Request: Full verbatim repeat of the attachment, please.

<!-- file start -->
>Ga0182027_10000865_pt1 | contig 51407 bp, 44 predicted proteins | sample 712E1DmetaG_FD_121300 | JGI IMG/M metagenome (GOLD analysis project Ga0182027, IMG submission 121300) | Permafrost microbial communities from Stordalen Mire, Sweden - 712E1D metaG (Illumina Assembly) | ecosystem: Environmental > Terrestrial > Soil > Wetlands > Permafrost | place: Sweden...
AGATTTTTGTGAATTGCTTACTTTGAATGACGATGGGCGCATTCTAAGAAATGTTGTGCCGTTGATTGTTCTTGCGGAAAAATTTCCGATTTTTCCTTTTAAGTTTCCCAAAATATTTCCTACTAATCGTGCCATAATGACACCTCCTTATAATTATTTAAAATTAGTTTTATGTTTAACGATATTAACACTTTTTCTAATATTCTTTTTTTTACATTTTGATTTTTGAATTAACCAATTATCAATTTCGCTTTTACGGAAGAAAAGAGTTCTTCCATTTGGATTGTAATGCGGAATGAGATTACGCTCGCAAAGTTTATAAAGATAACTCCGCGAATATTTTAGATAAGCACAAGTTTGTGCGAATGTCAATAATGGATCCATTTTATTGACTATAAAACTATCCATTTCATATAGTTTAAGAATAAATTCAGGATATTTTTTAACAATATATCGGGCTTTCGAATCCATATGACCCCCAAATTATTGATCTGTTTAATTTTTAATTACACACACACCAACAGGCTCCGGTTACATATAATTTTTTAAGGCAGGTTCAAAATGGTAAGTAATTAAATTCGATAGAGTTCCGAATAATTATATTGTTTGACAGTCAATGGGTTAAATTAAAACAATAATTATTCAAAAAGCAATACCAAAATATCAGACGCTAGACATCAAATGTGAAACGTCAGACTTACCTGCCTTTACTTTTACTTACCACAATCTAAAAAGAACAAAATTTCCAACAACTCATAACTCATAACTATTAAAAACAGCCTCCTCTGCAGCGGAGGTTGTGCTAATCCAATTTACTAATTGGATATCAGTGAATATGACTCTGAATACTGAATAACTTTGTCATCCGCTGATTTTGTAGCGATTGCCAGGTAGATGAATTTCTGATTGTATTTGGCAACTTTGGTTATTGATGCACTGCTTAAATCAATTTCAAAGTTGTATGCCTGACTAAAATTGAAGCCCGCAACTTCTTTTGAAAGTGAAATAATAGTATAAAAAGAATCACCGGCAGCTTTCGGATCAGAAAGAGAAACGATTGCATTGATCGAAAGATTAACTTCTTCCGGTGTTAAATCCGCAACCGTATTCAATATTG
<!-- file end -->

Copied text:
>Ga0182027_10000865_pt1 | contig 51407 bp, 44 predicted proteins | sample 712E1DmetaG_FD_121300 | JGI IMG/M metagenome (GOLD analysis project Ga0182027, IMG submission 121300) | Permafrost microbial communities from Stordalen Mire, Sweden - 712E1D metaG (Illumina Assembly) | ecosystem: Environmental > Terrestrial > Soil > Wetlands > Permafrost | place: Sweden...
AGATTTTTGTGAATTGCTTACTTTGAATGACGATGGGCGCATTCTAAGAAATGTTGTGCCGTTGATTGTTCTTGCGGAAAAATTTCCGATTTTTCCTTTTAAGTTTCCCAAAATATTTCCTACTAATCGTGCCATAATGACACCTCCTTATAATTATTTAAAATTAGTTTTATGTTTAACGATATTAACACTTTTTCTAATATTCTTTTTTTTACATTTTGATTTTTGAATTAACCAATTATCAATTTCGCTTTTACGGAAGAAAAGAGTTCTTCCATTTGGATTGTAATGCGGAATGAGATTACGCTCGCAAAGTTTATAAAGATAACTCCGCGAATATTTTAGATAAGCACAAGTTTGTGCGAATGTCAATAATGGATCCATTTTATTGACTATAAAACTATCCATTTCATATAGTTTAAGAATAAATTCAGGATATTTTTTAACAATATATCGGGCTTTCGAATCCATATGACCCCCAAATTATTGATCTGTTTAATTTTTAATTACACACACACCAACAGGCTCCGGTTACATATAATTTTTTAAGGCAGGTTCAAAATGGTAAGTAATTAAATTCGATAGAGTTCCGAATAATTATATTGTTTGACAGTCAATGGGTTAAATTAAAACAATAATTATTCAAAAAGCAATACCAAAATATCAGACGCTAGACATCAAATGTGAAACGTCAGACTTACCTGCCTTTACTTTTACTTACCACAATCTAAAAAGAACAAAATTTCCAACAACTCATAACTCATAACTATTAAAAACAGCCTCCTCTGCAGCGGAGGTTGTGCTAATCCAATTTACTAATTGGATATCAGTGAATATGACTCTGAATACTGAATAACTTTGTCATCCGCTGATTTTGTAGCGATTGCCAGGTAGATGAATTTCTGATTGTATTTGGCAACTTTGGTTATTGATGCACTGCTTAAATCAATTTCAAAGTTGTATGCCTGACTAAAATTGAAGCCCGCAACTTCTTTTGAAAGTGAAATAATAGTATAAAAAGAATCACCGGCAGCTTTCGGATCAGAAAGAGAAACGATTGCATTGATCGAAAGATTAACTTCTTCCGGTGTTAAATCCGCAACCGTATTCAATATTG